“You do strange things out in the world before you join the Circus,” reads an ironic yet telling line in Genevieve Valentine’s debut novel, Mechanique: A Tale Of The Circus Tresaulti. That line could just as easily apply to the author: In the few years prior to Mechanique, Valentine gained notice for a string of short stories that apply a subtle, intuitive deconstruction to the skeleton of science fiction and fantasy. She brings that same mutant grace to Mechanique—as well as an acrobatic fluidity and a tingle of vertigo that befits the high-wire subject matter.
Set in an indeterminate near-Earth that exists not so much in a post-apocalypse as in a frozen, perpetual mid-collapse, Mechanique traces the lives of the motley attractions of the traveling carnival Tresaulti. But the threads don’t stick to linear stitchery; using shifting points of view and a narrative that loops back on itself until a broader embroidery emerges, the story unfolds to reveal a world bombed into laissez-faire savagery. But Tresaulti and its enigmatic founder, the woman known only as Boss, scavenge anachronistic scraps of technology that operate more as magic—including performers who use brass bones and a dysfunctional, cult-like insularity that reflects and clashes with the world at large. Freelance “government men” and their roving bands of would-be authoritarians have struck up an ideological choreography with the circus’ own paradoxically libertine hierarchy—but as their orbits begin to decay in the face of a fresh eruption of war, gravity also claims one of Boss’ star aerialists, drawing taut a web of internecine rivalries, jealousies, and loves.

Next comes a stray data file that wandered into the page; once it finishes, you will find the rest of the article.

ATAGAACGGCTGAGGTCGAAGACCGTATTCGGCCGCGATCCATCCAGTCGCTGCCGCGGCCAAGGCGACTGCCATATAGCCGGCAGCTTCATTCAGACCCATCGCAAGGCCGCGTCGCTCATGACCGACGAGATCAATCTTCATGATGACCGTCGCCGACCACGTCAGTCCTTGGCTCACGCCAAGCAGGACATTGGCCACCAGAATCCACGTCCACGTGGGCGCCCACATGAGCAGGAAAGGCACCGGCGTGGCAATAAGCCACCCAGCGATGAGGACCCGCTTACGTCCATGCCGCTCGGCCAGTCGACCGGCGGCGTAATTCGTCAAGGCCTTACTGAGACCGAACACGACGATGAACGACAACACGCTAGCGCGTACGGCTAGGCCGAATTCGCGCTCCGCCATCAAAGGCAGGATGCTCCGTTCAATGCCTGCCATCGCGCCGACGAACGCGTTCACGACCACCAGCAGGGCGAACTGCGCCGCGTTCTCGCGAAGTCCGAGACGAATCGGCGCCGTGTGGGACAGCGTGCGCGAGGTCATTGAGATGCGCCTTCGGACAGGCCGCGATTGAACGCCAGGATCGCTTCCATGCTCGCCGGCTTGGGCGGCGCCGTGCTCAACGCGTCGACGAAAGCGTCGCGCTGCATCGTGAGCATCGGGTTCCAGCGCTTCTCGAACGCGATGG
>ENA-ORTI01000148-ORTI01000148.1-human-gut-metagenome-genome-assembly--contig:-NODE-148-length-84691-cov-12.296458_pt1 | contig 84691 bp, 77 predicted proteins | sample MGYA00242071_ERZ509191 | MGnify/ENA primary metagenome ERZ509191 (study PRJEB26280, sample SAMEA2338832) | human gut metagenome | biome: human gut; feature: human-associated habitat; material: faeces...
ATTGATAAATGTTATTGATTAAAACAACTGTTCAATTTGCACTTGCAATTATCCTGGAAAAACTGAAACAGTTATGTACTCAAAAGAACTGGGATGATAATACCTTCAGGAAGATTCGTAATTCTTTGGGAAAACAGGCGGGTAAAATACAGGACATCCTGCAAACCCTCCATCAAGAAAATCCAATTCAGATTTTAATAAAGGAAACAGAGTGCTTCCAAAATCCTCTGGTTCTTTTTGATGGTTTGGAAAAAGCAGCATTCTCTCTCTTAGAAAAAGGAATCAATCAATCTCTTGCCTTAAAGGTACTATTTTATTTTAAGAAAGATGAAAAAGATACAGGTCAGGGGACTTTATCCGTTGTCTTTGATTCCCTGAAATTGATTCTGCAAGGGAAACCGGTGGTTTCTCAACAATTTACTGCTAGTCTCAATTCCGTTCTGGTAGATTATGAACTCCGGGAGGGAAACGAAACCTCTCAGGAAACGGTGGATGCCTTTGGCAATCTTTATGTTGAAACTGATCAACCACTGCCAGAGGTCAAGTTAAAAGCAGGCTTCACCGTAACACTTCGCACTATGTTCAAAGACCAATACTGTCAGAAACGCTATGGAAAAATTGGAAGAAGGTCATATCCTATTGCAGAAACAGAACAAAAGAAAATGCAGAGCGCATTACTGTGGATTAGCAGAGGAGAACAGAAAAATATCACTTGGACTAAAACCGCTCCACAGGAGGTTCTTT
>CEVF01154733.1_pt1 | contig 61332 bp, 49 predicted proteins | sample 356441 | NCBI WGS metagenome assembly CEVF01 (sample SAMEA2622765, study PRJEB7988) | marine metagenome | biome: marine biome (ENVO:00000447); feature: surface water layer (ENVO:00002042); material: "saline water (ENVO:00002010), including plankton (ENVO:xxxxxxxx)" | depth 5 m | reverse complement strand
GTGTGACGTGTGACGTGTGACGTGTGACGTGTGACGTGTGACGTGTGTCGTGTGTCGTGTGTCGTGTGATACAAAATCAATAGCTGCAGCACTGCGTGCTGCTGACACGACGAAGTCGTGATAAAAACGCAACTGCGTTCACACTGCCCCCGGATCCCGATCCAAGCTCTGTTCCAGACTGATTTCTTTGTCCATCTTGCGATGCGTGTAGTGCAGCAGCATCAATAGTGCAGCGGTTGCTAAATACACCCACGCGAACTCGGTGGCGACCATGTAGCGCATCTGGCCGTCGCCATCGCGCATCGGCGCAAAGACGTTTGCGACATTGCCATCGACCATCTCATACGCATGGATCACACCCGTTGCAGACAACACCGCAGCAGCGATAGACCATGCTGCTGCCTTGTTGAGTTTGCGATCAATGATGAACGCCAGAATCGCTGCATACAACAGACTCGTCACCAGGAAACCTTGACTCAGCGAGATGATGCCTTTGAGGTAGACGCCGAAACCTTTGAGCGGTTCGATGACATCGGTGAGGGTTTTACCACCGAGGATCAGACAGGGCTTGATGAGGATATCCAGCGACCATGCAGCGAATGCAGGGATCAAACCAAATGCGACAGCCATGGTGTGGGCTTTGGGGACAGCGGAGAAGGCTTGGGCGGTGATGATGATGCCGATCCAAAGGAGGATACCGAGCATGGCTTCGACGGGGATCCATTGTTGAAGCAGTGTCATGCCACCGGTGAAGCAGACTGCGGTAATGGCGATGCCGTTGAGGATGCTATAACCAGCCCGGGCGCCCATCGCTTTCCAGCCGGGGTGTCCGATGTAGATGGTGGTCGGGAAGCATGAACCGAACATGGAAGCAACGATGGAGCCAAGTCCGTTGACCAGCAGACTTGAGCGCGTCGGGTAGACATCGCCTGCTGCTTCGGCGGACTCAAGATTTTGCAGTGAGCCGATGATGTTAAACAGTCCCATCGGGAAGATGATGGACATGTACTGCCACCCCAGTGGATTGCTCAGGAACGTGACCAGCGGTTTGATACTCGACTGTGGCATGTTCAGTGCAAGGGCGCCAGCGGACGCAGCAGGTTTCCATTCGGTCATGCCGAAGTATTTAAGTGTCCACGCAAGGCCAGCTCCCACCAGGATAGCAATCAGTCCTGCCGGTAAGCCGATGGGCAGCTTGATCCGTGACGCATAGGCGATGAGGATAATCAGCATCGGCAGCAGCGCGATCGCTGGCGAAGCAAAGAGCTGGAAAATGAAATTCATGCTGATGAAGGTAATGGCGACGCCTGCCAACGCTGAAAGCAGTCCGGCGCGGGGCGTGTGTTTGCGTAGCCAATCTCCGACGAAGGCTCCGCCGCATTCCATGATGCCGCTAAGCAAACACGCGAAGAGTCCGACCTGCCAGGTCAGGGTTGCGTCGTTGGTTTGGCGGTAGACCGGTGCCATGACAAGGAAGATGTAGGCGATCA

Valentine is clearly and lovingly working within a post-steampunk tableau, but rather than wallowing in the subgenre’s more whiz-bang tropes, she allows the instability in Tresaulti’s precarious infrastructure to break down delicately, even quietly. Chapters often take the shape of single-page, self-contained vignettes that resonate across the story’s space and time. The fugue-like framework doesn’t always fly; Valentine tends to get caught up in her own admittedly hypnotic cadence, and her attempts at visceral impact are occasionally dulled by poetic preciousness. But Mechanique’s wispiness congeals into something far more substantial just as tensions coalesce into an actual plot—and Valentine’s tantalizing prose and teeming imagery form a safety net in the spots where the book lapses into freefall.
Novels—especially speculative ones—that tap into the weirdness of circuses are certainly nothing new. But as a slice of sumptuous atmosphere, Mechanique evokes two of the best: Angela Carter’s Nights At The Circus and Katherine Dunn’s Geek Love, especially in the way all three use the Big Top as a backdrop for allegories of transfiguration and otherness. To Valentine’s credit as an aerialist of the literary sort, Mechanique is metamorphic but never grotesque, even as it sustains fabulist weightlessness between raw flesh, poignant insight, and glimmering fantasy.